December 2014


Fellow-travellers towards the end of the year,

Let me begin with a little context. I am sitting in my study, writing this letter on a new laptop, supplied with amazing generosity by a minister who attended one of the courses led by Bridget and me at Scargill recently. My old laptop (May it malfunction in peace) had finally been replaced by a new model a couple of weeks earlier, only to find itself dragged back into service when the usurper was stolen by burglars. My generous friend noticed the state of my battered PC and made it possible for me to buy the one I am using at this very moment. I am very grateful.

More context. On the right hand side of my desk stands a 500 gram packet of carrot cake mix. This is the latest ploy by one of my sons to get me actually to cook something. It may work. I like carrot cake, and the instructions appear very simple. If they will all clear off for a couple of hours I might do it. I only said “might”.

On the sill in front of me assorted photographs of my children lean against the window, reminding me that in the coming week we shall all be together for a few days, celebrating Christmas. Outside, in the “low maintenance” garden (no such thing) our ridiculously huge yucca plant is battling like a vast green firework with a wind which, as we know from previous experience, never blows everyone good, not all the time.

Yes, Christmas is coming, and the hash wind of terrorism has blown no good at all to over a hundred children and teachers in the faraway land of Pakistan. We know some people from Peshawar. Their hearts must be breaking. The people who instigated and planned this atrocity could have spent a very pleasant evening comparing notes with King Herod two thousand years ago.

“Yes, you're right. The only way to solve the problem. Crush it before it becomes even more of a threat. Destroy the children. Make sure they don't grow up to become heralds of independence and goodwill and equal opportunities and life as it was always meant to be lived. Strew their bleeding bodies around so that the others will get the message. Show them that in the end, we are the ones who are going to win.”

Actually, they are not going to win. Herod failed to destroy Jesus, the heart of love and hope, and, despite hammering that unresisting body to a piece of wood, nor did those who conspired to bring about his destruction. Love and hope will always be resurrected, no matter how many times mankind tries to crucify them. There will always be another Mulala, standing bravely before the entire world, her only weapons a desire for peace, and a quiet determination that evil can snarl and sneer all it wants, but it will never see victory.

Crucially, there always was, always is, always will be Jesus, not just at Christmas time, but at every time and in every place where shadows threaten and sadness falls like a cloak, and failure seems inevitable. Over and over again, from now until the end of time, Jesus will be born.

On Christmas day the world will turn again towards its end

But Jesus will be born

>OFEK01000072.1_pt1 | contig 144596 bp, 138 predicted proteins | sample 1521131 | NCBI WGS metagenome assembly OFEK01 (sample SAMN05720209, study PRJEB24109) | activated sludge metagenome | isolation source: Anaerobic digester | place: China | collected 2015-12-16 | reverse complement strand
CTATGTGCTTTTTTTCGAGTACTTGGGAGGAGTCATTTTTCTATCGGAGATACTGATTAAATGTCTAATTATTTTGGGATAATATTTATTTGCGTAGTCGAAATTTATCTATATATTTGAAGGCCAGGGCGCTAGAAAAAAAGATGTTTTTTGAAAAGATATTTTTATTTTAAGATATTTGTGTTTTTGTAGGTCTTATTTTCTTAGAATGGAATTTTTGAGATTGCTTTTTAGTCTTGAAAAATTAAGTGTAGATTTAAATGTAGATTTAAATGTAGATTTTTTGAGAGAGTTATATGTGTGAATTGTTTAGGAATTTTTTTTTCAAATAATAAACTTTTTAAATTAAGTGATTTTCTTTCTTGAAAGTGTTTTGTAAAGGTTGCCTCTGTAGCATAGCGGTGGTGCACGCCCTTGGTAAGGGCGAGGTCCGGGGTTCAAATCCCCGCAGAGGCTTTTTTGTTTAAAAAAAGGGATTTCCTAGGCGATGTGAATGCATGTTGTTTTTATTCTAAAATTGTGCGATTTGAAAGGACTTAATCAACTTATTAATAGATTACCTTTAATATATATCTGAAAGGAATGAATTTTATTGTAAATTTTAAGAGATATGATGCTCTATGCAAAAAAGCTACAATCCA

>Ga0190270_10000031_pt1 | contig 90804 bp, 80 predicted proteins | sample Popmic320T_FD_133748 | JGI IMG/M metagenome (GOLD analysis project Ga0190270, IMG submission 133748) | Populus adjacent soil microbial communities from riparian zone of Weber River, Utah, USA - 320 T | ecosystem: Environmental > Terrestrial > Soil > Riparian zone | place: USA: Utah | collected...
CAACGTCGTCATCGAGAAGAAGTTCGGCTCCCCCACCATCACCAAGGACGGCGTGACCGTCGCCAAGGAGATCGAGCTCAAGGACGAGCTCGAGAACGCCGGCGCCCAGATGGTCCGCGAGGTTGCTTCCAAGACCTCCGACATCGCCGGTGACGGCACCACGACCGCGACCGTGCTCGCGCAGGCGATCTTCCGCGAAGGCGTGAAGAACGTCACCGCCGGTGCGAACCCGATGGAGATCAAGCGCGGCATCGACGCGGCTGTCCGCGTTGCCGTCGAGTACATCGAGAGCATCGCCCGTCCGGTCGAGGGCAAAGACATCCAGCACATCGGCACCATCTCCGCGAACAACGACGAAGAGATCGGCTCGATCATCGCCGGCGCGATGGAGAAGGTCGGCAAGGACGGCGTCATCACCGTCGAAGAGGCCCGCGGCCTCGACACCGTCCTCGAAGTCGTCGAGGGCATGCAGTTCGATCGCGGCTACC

A woman who has tried once more in vain to re-create the morning

Will find her spirit crushed at last by failures and defeats

Her grief will trail like tattered ribbons

Through apocalyptic streets

And Jesus will be born

A little child who cannot waste his tiny reservoir of moisture

On a thing as purely pointless as a tear

Will puzzle at the burning skies

Blank and empty as his mother's eyes

And wish beyond the point of fear

That darkness would descend

And Jesus will be born

And in some cold, sad cell a man will dream of blessed ordinariness

A walk, a meal, a smile, a book, the chance to feel

A trusting hand in his

Small and soft and folded like a flower in the night

Devastating innocence that promises redemption and has never lied

But will not save him from the morning and the hour

When heavy boots come marching down the corridor outside

And Jesus will be born

And in a hollow church a hollow priest

Dry and dusty as some jeweled chalice locked away for safety and for ever

Will sit and sigh and gather oddments, scraps of truth

Remnants of an old, forgotten dream

Ideas and words like autumn leaves made brittle by a year of death

And by the scorching summer sun

And feel once more so glad, and oh, so very, very sad

That those who delicately brush his sprinkled fragments from their Sunday-best

Will never hear the distant, panic-stricken scream

And Jesus will be born

At the corner of the street the image of the living God

Will hug herself against the cold

And smoke a friendly cigarette

And be prepared to greet success with weary resignation

Feebly lit by one of yesterday's recycled smiles

And struggle to forget what she was told

When someone was in charge and choices could be made

And there was hope

And Jesus will be born

Jesus will be born, yes he will

Though the night enfolds like a black shroud

And the liar's lies drive us from our peace

And take us from our beds

And bring us to our knees

On the cold stone tiles of the kitchen floor

Jesus will be born, yes he will

Yes, though the skies crack

And the heavens sway

And the heat dies in the earth's core

And the last stitch in the last ditch appears

When all is lost

A child's hand will reach out from the manger

A wounded hand will catch our tears and hold them safe

For Jesus will be born for evermore on Christmas day

With all my heart I wish you the very best for Christmas and the new year. Please don't give up. All will be well.